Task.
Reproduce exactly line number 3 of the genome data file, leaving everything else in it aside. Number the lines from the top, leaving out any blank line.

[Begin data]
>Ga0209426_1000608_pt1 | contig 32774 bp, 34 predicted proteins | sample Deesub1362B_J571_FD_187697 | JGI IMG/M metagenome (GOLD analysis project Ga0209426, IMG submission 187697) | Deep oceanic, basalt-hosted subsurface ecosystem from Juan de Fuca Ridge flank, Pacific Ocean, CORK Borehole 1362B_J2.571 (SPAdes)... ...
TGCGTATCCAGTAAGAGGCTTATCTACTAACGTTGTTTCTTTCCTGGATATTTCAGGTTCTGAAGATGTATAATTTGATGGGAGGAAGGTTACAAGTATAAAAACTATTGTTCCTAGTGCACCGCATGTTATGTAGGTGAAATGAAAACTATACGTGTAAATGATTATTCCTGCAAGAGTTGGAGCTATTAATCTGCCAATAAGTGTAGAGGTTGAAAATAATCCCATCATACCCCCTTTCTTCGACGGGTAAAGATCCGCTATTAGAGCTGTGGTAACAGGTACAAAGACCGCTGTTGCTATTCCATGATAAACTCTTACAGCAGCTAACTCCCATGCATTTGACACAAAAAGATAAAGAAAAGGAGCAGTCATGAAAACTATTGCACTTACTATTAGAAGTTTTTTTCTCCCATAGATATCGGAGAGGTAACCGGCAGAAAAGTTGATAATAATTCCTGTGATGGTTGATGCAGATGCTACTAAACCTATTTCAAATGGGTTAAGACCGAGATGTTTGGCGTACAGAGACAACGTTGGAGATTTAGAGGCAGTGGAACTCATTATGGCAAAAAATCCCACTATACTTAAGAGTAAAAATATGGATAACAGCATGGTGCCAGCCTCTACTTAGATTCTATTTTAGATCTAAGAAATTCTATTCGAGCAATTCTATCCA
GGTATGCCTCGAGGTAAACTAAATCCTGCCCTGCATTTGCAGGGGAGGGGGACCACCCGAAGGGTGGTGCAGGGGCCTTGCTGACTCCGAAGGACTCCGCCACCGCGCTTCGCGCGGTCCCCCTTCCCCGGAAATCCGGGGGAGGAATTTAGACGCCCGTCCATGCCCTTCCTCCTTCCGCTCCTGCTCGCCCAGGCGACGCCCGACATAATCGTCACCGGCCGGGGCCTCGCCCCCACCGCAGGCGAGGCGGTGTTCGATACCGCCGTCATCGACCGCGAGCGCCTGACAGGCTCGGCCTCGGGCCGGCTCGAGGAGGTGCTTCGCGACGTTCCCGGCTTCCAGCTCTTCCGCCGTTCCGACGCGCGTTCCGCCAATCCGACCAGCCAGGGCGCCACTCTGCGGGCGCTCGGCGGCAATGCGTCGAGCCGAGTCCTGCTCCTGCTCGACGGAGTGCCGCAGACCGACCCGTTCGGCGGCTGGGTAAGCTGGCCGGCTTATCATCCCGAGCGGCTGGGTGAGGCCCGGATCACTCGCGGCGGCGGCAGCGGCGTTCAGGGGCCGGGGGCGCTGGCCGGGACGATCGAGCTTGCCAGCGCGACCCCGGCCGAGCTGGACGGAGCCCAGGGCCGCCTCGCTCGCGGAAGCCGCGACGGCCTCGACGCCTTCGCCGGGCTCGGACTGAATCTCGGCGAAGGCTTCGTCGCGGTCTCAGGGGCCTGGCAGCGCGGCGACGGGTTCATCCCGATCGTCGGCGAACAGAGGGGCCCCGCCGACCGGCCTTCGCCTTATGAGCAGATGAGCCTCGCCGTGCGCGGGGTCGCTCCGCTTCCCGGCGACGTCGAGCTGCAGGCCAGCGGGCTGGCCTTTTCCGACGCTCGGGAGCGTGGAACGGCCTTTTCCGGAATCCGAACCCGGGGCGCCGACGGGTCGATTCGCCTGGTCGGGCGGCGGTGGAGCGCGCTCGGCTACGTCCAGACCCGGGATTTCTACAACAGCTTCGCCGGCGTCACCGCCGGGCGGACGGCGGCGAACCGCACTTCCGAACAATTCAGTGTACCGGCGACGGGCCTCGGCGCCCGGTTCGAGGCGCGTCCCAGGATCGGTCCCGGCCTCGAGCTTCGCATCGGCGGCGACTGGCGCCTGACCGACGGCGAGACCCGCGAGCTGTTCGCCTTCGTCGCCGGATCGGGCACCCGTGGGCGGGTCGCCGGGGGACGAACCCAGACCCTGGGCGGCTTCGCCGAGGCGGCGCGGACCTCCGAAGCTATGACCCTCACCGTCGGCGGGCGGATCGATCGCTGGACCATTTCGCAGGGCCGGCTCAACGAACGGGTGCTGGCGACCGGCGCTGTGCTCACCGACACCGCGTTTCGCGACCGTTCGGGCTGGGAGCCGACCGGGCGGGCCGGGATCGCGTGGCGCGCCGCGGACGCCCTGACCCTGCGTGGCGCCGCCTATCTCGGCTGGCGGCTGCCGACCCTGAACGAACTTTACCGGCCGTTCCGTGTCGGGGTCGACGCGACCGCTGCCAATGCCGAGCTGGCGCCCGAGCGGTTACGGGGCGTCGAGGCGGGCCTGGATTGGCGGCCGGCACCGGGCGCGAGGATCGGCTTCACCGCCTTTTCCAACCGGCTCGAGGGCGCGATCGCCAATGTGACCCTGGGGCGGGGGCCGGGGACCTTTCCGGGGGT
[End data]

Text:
GGTATGCCTCGAGGTAAACTAAATCCTGCCCTGCATTTGCAGGGGAGGGGGACCACCCGAAGGGTGGTGCAGGGGCCTTGCTGACTCCGAAGGACTCCGCCACCGCGCTTCGCGCGGTCCCCCTTCCCCGGAAATCCGGGGGAGGAATTTAGACGCCCGTCCATGCCCTTCCTCCTTCCGCTCCTGCTCGCCCAGGCGACGCCCGACATAATCGTCACCGGCCGGGGCCTCGCCCCCACCGCAGGCGAGGCGGTGTTCGATACCGCCGTCATCGACCGCGAGCGCCTGACAGGCTCGGCCTCGGGCCGGCTCGAGGAGGTGCTTCGCGACGTTCCCGGCTTCCAGCTCTTCCGCCGTTCCGACGCGCGTTCCGCCAATCCGACCAGCCAGGGCGCCACTCTGCGGGCGCTCGGCGGCAATGCGTCGAGCCGAGTCCTGCTCCTGCTCGACGGAGTGCCGCAGACCGACCCGTTCGGCGGCTGGGTAAGCTGGCCGGCTTATCATCCCGAGCGGCTGGGTGAGGCCCGGATCACTCGCGGCGGCGGCAGCGGCGTTCAGGGGCCGGGGGCGCTGGCCGGGACGATCGAGCTTGCCAGCGCGACCCCGGCCGAGCTGGACGGAGCCCAGGGCCGCCTCGCTCGCGGAAGCCGCGACGGCCTCGACGCCTTCGCCGGGCTCGGACTGAATCTCGGCGAAGGCTTCGTCGCGGTCTCAGGGGCCTGGCAGCGCGGCGACGGGTTCATCCCGATCGTCGGCGAACAGAGGGGCCCCGCCGACCGGCCTTCGCCTTATGAGCAGATGAGCCTCGCCGTGCGCGGGGTCGCTCCGCTTCCCGGCGACGTCGAGCTGCAGGCCAGCGGGCTGGCCTTTTCCGACGCTCGGGAGCGTGGAACGGCCTTTTCCGGAATCCGAACCCGGGGCGCCGACGGGTCGATTCGCCTGGTCGGGCGGCGGTGGAGCGCGCTCGGCTACGTCCAGACCCGGGATTTCTACAACAGCTTCGCCGGCGTCACCGCCGGGCGGACGGCGGCGAACCGCACTTCCGAACAATTCAGTGTACCGGCGACGGGCCTCGGCGCCCGGTTCGAGGCGCGTCCCAGGATCGGTCCCGGCCTCGAGCTTCGCATCGGCGGCGACTGGCGCCTGACCGACGGCGAGACCCGCGAGCTGTTCGCCTTCGTCGCCGGATCGGGCACCCGTGGGCGGGTCGCCGGGGGACGAACCCAGACCCTGGGCGGCTTCGCCGAGGCGGCGCGGACCTCCGAAGCTATGACCCTCACCGTCGGCGGGCGGATCGATCGCTGGACCATTTCGCAGGGCCGGCTCAACGAACGGGTGCTGGCGACCGGCGCTGTGCTCACCGACACCGCGTTTCGCGACCGTTCGGGCTGGGAGCCGACCGGGCGGGCCGGGATCGCGTGGCGCGCCGCGGACGCCCTGACCCTGCGTGGCGCCGCCTATCTCGGCTGGCGGCTGCCGACCCTGAACGAACTTTACCGGCCGTTCCGTGTCGGGGTCGACGCGACCGCTGCCAATGCCGAGCTGGCGCCCGAGCGGTTACGGGGCGTCGAGGCGGGCCTGGATTGGCGGCCGGCACCGGGCGCGAGGATCGGCTTCACCGCCTTTTCCAACCGGCTCGAGGGCGCGATCGCCAATGTGACCCTGGGGCGGGGGCCGGGGACCTTTCCGGGGGT